Then there’s Todd Manning, a frat-boy creep who led the gang rape of a fellow student who spurned him. He was convicted, but the writers saw something deeper in Roger Howarth’s performance, and shaped the character over time as an oddly touching antihero. To Howarth’s credit, he didn’t much care for the softening of Todd–who was later revealed to be the lost heir of Victor Lord, and Viki’s half-brother. Still, Todd has been one of the show’s most popular characters for much of his time there.

There are so many characters I’m leaving out or glossing over, like Dorian Cramer, Viki’s arch-nemesis who married and was believed to have killed Victor. (Viki was later revealed to be the killer, putting an exclamation point on the origins of her DID.) Dorian and Viki’s relationship has been famously contentious, despite brief periods of detente–and sometimes even friendship. Or lovably neurotic, yet ridiculously clever attorney Nora Hanen (Hilary B. Smith), whose fan-favorite marriage to Bo (I remember when they were married too–Little Richard performed) caused no end of fan grief when it was dissolved in early ’00s. They’ve since been reconciled.

One Life to Live has had such a rich history, and even launched major careers, including those of Tommy Lee Jones and Laurence Fishburne. It’s hard for me to imagine a world without it.

It’s also hard to fathom a world without All My Children as well, even though that show has been amazingly bad for a long time now. Still, it’s notable for giving us the pop-cultural tour de force that is Susan Lucci as Erica Kane, one of television’s grandest, most glamorous divas. Lucci has played Kane from episode ten onward, one of the longest, most successful runs ever on a daytime soap. (It’s a crime to consider how long she went without winning her first Daytime Emmy.) Her phalanx of husbands is the show’s greatest cultural reference, but there’s a lot more to remember.

All My Children debuted in 1970, but Agnes Nixon actually conceived it before One Life to Live–it wasn’t until the success of OLTL that ABC decided to take a chance on it. Taking place in another Pennsylvania town, Pine Valley, AMC sought to illustrate the contemporary struggles of its residents, much like its sister show.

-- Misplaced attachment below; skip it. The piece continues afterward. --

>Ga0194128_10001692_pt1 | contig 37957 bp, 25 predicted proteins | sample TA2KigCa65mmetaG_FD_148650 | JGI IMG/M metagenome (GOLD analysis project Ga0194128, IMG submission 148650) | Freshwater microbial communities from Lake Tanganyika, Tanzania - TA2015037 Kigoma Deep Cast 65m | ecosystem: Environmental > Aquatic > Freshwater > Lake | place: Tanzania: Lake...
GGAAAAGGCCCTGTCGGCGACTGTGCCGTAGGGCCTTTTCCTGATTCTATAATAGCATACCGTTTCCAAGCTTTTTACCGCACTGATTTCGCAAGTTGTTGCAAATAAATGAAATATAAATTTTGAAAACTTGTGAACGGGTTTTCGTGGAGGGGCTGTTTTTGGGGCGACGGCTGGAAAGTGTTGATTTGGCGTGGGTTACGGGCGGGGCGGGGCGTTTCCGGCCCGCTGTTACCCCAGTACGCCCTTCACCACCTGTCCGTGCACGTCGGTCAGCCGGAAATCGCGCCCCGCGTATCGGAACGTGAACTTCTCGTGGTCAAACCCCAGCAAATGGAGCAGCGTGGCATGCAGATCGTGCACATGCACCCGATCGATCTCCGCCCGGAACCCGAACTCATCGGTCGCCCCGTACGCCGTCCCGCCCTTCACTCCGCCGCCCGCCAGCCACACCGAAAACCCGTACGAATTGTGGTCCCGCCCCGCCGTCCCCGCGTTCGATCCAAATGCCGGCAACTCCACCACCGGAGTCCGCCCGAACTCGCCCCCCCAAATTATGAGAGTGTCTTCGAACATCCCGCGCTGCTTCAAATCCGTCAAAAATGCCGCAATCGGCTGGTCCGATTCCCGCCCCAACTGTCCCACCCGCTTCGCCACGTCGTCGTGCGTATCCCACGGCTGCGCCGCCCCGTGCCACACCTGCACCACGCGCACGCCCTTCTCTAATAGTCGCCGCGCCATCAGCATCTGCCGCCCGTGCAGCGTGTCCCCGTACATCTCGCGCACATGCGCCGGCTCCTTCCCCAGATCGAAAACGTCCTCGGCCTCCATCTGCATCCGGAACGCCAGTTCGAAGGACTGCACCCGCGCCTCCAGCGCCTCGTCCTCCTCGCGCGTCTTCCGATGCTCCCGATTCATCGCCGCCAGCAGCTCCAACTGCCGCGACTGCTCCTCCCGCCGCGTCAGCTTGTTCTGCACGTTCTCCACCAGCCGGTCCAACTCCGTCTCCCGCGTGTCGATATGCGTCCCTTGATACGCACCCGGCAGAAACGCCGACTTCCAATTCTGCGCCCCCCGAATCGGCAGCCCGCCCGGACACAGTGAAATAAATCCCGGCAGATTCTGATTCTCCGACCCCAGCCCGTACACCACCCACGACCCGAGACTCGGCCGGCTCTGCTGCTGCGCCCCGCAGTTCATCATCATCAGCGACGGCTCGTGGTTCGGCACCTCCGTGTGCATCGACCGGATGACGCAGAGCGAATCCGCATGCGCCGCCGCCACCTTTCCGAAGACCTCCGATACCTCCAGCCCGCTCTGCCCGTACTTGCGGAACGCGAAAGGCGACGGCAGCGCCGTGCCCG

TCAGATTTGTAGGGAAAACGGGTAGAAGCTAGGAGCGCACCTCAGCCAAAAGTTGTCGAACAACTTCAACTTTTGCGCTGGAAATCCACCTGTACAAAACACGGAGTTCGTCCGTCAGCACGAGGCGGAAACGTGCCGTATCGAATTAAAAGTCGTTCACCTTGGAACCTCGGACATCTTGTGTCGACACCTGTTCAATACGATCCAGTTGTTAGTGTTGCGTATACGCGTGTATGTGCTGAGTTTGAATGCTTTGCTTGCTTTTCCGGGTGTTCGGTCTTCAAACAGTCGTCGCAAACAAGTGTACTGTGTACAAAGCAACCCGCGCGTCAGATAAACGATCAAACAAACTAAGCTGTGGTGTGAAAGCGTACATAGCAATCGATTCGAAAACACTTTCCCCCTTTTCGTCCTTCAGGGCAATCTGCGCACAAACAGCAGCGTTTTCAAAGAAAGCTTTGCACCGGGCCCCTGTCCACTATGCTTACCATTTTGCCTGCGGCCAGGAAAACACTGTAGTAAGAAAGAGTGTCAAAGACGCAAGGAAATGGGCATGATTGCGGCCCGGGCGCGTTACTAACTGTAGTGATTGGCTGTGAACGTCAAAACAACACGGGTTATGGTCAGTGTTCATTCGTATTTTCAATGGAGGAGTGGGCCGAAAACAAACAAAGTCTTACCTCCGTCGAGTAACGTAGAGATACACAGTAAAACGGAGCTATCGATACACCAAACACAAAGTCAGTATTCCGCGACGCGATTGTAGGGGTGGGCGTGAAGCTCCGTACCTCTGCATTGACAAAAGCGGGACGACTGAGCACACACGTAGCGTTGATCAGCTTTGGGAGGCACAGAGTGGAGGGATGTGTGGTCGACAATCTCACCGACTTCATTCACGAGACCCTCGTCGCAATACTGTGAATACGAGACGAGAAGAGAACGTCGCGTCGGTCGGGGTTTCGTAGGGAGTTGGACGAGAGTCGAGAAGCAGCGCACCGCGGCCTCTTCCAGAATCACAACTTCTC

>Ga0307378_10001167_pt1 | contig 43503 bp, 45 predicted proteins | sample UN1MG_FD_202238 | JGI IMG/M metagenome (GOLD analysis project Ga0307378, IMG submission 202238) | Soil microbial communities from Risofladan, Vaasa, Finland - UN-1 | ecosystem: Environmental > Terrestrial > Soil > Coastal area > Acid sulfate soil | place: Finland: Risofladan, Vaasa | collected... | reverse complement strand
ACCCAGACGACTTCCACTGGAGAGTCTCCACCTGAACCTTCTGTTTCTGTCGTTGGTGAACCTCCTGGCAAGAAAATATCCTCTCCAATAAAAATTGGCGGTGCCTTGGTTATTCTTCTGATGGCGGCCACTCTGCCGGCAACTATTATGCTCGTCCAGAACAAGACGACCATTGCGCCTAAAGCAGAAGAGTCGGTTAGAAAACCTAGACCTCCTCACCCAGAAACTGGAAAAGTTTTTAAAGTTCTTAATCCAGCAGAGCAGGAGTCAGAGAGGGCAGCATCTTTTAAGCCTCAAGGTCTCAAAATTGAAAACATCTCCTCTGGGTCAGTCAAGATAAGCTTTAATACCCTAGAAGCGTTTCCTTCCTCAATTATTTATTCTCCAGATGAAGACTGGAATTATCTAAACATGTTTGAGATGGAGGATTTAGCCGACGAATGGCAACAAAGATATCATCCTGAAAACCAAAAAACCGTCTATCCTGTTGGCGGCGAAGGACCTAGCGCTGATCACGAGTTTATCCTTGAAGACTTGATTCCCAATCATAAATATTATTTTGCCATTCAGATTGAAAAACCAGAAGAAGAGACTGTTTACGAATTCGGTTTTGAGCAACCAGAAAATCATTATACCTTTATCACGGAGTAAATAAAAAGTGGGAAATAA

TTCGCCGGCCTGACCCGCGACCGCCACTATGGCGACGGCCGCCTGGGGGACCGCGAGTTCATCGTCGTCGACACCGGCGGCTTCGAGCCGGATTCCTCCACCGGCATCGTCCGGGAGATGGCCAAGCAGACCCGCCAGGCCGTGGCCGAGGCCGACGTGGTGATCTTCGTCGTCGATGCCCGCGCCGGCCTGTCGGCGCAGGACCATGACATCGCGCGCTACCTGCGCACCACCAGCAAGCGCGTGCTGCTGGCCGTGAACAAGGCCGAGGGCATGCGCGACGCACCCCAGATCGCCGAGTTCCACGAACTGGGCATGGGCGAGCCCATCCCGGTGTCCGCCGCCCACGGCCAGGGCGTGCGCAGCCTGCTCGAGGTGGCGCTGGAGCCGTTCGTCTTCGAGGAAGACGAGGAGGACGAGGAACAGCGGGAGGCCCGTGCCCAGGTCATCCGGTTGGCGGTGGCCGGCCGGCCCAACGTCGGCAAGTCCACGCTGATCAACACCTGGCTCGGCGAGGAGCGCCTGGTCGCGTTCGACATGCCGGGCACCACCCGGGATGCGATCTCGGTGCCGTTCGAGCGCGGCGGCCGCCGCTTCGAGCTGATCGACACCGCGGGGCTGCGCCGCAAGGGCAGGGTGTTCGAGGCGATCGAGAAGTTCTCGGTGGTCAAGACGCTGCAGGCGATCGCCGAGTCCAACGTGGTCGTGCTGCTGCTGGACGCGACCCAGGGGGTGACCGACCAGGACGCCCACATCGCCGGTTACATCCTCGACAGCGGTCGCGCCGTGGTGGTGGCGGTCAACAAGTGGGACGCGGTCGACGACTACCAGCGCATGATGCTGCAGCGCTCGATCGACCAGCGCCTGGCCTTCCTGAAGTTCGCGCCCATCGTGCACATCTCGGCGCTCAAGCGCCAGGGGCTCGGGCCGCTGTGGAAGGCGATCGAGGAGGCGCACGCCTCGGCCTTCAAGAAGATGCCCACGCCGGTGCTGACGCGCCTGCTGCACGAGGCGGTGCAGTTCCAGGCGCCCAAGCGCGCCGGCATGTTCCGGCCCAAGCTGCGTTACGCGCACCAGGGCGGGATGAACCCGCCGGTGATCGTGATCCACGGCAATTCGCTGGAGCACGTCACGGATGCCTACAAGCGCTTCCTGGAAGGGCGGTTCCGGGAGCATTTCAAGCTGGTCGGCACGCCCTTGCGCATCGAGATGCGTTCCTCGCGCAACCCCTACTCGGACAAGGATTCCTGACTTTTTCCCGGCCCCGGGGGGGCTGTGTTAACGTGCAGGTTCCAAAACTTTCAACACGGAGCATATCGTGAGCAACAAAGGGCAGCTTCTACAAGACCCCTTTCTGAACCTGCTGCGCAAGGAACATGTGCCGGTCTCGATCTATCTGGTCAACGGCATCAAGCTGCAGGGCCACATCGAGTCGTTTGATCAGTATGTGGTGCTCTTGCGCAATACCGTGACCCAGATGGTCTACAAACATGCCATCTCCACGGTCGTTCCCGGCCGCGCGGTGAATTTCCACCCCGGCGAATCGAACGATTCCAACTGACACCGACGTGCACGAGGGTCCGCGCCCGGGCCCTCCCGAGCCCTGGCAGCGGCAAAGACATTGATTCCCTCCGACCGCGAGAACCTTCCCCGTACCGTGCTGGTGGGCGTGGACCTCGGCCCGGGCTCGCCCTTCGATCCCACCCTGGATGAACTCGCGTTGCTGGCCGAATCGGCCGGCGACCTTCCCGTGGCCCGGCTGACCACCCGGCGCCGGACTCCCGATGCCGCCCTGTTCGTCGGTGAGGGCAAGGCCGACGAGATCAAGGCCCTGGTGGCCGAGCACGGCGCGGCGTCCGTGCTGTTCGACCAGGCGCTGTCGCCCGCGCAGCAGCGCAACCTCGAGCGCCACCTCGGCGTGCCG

I didn’t watch AMC nearly as much, but just about everyone knows the show launched Sarah Michelle Gellar’s career as Erica’s hellcat daughter Kendall. (Current Kendall Alicia Minshew is a marshmallow in comparison.) AMC actually has some of my least favorite characters in daytime, from tedious villain Dr. David Heyward (Vincent Irizarry) to sanctimonious, self-important ass Ryan Lavery (Cameron Mathison).

But it also gave us the first black supercouple in Angie (Debbi Morgan) and Jesse (Darnell Williams), who were tragically separated when Jesse (who evolved from streetwise youth to police officer) was shot, and later died in Angie’s arms. Despite illustrating in various ways that Jesse was indeed dead, they retconned all of those and found a way to reunite them a few years ago, to the happiness of many. I won’t lie, I was glad to see them back together as well.

All My Children also launched tons of careers (in addition to everyone’s favorite vampire slayer), the best known of which was Kelly Ripa, who married co-star Mark Consuelos. Kelly, of course, is on television screens everyday alongside Regis Philbin now. There’s also Josh Duhamel, who brought roguish hero Leo du Pres to life–and later death, when bigger things came calling. Michelle Trachtenberg originated the role of autistic Lily Benton Montgomery (and was immediately succeeded by The O.C.’s Mischa Barton). Lacey Chabert was one of the first actresses to play Erica’s other daughter, the virtuous Bianca (who would gain the love and support of fans during her struggles with anorexia and her emergence as a lesbian, though most of that was during Eden Riegel’s time in the role).

I’ve watched AMC here and there from time to time, and while I do have my own favorite characters–most notably the Chandler twins, Adam and Stuart, so wonderfully played by David Canary–the show has been marred for years now by bad writing and horrible decision-making. (Killing off Stuart, the good-natured yin to Adam’s treacherous yang, was the last straw for me, and let’s not even start about the awful baby swap story that crossed through both shows.) So on one level, I’m not so sad to see it go, though on another, I appreciate its history, and its prior triumphs.

For me, these were the days of my life, reading recaps, catching episodes on tape after school, watching it during the summers, and enjoying the byzantine plotting and outrageous characters. And even now, I flip through magazines in the checkout line, watch clips on Hulu, and try to keep up with this dying form of storytelling. There are three soap operas remaining on American television. That may not be the case for much longer.